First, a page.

German transport minister Peter Ramsauer told Welt am Sonntag that authorities needed to forge a firm response to the problem.
"The law is clear," he said. "Manipulating an odometer is a crime."
Violators face up to a year in jail, as well as fines – but the transport ministry cited enforcement problems. Once the law against mileage-fixing took effect in 2005, criminals simply started working outside of Germany.
Just across the eastern border in Poland, it costs as little as €100 to have a car's mileage changed.
Police calculated that consumers who buy pre-owned vehicles with falsified mileage overpay by €3,000 on average. Some rental car agencies, private car sellers and taxi companies have also clocked the odometers on vehicles.
The consumer affairs ministry has reportedly been in talks with motor club ADAC – and the former has recommended that car buyers consult experts before purchasing a used vehicle.
The ADAC has called for carmakers to make odometers more tamper-proof – saying it normally takes just 30 seconds to reset the number.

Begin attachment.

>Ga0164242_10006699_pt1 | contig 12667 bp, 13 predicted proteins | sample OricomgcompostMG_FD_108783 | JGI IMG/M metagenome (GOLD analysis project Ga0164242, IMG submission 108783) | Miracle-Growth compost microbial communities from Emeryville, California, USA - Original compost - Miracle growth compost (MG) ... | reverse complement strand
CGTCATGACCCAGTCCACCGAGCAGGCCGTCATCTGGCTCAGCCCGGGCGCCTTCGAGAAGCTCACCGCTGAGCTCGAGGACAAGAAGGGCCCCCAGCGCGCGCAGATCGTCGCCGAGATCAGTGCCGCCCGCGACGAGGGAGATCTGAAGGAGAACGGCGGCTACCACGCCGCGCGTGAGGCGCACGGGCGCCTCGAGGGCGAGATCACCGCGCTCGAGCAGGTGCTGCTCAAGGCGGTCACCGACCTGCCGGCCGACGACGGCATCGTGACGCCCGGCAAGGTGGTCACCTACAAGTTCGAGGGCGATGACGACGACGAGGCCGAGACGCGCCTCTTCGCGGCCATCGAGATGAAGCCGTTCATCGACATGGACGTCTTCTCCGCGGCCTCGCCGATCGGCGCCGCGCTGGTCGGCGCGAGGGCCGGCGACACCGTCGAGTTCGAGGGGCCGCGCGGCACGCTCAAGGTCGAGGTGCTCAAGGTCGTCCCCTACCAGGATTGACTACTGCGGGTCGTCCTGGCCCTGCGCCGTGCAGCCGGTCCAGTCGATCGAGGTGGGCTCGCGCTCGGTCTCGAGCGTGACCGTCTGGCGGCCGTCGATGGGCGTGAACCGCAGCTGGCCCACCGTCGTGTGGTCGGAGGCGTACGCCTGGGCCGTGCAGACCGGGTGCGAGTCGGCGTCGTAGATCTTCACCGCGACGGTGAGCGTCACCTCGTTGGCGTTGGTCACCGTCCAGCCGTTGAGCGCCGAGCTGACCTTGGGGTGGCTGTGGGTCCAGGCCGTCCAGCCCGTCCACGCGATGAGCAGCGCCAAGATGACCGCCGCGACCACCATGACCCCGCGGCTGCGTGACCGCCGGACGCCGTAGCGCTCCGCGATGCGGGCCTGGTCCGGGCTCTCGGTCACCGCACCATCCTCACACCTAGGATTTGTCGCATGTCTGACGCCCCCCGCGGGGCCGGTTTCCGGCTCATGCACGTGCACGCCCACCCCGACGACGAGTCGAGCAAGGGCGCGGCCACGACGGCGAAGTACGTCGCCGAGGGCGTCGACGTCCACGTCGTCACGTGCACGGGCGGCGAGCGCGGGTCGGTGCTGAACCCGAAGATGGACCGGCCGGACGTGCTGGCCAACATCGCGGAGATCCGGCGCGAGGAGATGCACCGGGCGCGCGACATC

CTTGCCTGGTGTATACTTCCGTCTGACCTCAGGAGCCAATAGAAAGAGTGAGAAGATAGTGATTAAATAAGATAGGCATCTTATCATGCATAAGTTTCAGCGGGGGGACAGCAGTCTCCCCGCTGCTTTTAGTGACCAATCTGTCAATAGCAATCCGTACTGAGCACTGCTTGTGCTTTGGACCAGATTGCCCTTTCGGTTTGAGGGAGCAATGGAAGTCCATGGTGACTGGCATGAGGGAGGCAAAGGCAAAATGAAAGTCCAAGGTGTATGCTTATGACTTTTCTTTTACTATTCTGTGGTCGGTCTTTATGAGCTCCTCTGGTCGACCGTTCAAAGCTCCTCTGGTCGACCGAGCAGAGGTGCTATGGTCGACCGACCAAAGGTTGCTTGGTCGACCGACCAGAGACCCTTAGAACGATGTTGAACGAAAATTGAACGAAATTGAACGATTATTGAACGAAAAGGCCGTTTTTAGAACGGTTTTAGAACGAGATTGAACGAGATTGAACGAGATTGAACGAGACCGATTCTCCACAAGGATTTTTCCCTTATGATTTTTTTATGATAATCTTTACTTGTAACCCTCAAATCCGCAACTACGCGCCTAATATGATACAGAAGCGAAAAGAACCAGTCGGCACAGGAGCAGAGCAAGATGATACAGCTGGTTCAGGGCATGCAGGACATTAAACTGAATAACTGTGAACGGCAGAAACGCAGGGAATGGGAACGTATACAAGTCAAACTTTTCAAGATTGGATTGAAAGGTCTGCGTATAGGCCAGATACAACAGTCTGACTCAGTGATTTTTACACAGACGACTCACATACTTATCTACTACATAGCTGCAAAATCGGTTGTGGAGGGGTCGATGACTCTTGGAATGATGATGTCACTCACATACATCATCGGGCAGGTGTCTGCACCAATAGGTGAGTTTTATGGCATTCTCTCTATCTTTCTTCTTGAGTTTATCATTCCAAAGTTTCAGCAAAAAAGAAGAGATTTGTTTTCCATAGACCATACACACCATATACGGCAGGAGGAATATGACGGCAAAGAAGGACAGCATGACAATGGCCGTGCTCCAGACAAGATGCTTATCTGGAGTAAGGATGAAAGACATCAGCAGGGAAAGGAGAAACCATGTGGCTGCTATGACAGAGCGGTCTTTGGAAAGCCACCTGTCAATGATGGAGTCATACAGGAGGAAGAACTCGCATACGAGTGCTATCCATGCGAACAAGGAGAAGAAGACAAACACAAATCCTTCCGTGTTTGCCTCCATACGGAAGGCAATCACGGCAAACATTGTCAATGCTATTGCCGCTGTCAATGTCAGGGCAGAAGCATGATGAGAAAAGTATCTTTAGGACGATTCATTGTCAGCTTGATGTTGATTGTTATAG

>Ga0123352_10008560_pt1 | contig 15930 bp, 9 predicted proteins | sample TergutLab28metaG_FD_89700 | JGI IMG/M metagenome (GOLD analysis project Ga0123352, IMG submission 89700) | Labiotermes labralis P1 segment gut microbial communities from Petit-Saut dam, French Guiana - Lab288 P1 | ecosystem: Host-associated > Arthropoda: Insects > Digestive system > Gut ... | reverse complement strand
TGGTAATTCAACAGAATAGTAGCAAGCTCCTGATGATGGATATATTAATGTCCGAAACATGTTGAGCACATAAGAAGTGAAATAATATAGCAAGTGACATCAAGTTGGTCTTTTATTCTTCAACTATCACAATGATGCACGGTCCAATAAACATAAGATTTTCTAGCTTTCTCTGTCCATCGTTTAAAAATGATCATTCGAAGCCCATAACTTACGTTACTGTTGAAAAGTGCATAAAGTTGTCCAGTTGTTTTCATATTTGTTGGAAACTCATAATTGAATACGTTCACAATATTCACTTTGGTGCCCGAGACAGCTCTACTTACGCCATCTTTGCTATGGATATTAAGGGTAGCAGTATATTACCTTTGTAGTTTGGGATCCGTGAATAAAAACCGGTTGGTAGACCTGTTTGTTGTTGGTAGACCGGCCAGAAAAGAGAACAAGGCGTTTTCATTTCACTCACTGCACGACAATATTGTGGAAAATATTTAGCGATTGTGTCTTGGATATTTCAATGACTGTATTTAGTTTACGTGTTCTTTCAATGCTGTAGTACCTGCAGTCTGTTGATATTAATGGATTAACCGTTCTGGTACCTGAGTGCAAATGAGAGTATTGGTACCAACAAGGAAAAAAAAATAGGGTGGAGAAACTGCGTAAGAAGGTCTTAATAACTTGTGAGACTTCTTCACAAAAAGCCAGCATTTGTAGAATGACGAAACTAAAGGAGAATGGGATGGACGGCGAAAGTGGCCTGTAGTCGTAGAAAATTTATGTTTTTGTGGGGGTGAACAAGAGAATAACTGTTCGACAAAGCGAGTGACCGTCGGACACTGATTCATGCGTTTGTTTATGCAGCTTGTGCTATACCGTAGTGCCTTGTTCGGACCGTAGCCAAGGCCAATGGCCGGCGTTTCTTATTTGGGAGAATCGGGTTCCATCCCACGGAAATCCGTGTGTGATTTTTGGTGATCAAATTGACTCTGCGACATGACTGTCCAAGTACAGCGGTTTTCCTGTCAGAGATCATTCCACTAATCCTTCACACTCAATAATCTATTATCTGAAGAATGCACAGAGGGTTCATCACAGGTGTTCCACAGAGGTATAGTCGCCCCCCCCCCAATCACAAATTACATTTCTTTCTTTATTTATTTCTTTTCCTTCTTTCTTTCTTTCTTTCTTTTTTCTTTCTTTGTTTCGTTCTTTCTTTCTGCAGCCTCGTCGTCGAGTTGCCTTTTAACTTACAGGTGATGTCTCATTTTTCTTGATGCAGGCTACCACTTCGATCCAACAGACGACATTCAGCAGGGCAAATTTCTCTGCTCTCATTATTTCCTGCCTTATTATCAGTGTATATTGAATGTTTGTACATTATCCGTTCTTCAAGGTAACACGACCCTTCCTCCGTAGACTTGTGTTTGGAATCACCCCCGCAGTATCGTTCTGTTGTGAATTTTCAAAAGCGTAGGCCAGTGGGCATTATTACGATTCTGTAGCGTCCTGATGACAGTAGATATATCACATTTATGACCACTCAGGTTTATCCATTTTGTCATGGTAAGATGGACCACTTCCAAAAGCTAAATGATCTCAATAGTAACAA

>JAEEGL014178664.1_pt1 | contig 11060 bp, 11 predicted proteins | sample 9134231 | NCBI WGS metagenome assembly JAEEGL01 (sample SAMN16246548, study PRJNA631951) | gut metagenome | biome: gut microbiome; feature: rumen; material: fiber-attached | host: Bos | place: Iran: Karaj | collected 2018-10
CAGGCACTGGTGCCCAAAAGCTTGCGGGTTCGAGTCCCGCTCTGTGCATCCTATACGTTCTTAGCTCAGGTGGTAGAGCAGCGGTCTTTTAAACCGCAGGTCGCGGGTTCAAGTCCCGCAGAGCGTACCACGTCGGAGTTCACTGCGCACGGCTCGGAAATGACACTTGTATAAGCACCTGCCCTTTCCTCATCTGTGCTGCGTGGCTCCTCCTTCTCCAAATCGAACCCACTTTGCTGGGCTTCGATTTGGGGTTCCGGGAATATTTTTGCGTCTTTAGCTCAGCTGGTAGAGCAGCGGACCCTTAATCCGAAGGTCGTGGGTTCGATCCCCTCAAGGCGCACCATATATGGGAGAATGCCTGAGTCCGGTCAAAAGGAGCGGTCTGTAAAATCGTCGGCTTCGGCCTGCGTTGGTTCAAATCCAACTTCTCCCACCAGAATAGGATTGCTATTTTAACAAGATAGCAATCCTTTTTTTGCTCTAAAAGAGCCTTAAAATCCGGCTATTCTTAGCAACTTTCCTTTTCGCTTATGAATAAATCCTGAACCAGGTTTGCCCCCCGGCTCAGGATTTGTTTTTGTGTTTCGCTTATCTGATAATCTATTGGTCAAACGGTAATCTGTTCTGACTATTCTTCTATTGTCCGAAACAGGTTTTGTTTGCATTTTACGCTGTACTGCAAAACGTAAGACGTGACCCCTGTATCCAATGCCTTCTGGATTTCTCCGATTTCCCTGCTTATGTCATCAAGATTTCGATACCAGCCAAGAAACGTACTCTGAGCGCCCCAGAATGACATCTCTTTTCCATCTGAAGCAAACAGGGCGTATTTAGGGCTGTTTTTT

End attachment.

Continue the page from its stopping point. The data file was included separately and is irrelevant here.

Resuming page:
Meanwhile, police are taking steps to address the problem. Last month, an investigative team for the Munich police department known as "Tacho" confiscated more than 300 cars.
The effort was part of a large-scale raid in Germany, Austria, Bulgaria and Switzerland – which saw more than 150 homes and car shops searched.
Twenty-six people were arrested on suspicion of involvement in mileage-fixing scams. Police said criminal groups buy old leased or rental cars with high mileage abroad, change the odometers reading and then resell the vehicles.
In Dortmund, two men were arrested on suspicion of selling more than 20 vehicles with falsified mileage via the Internet.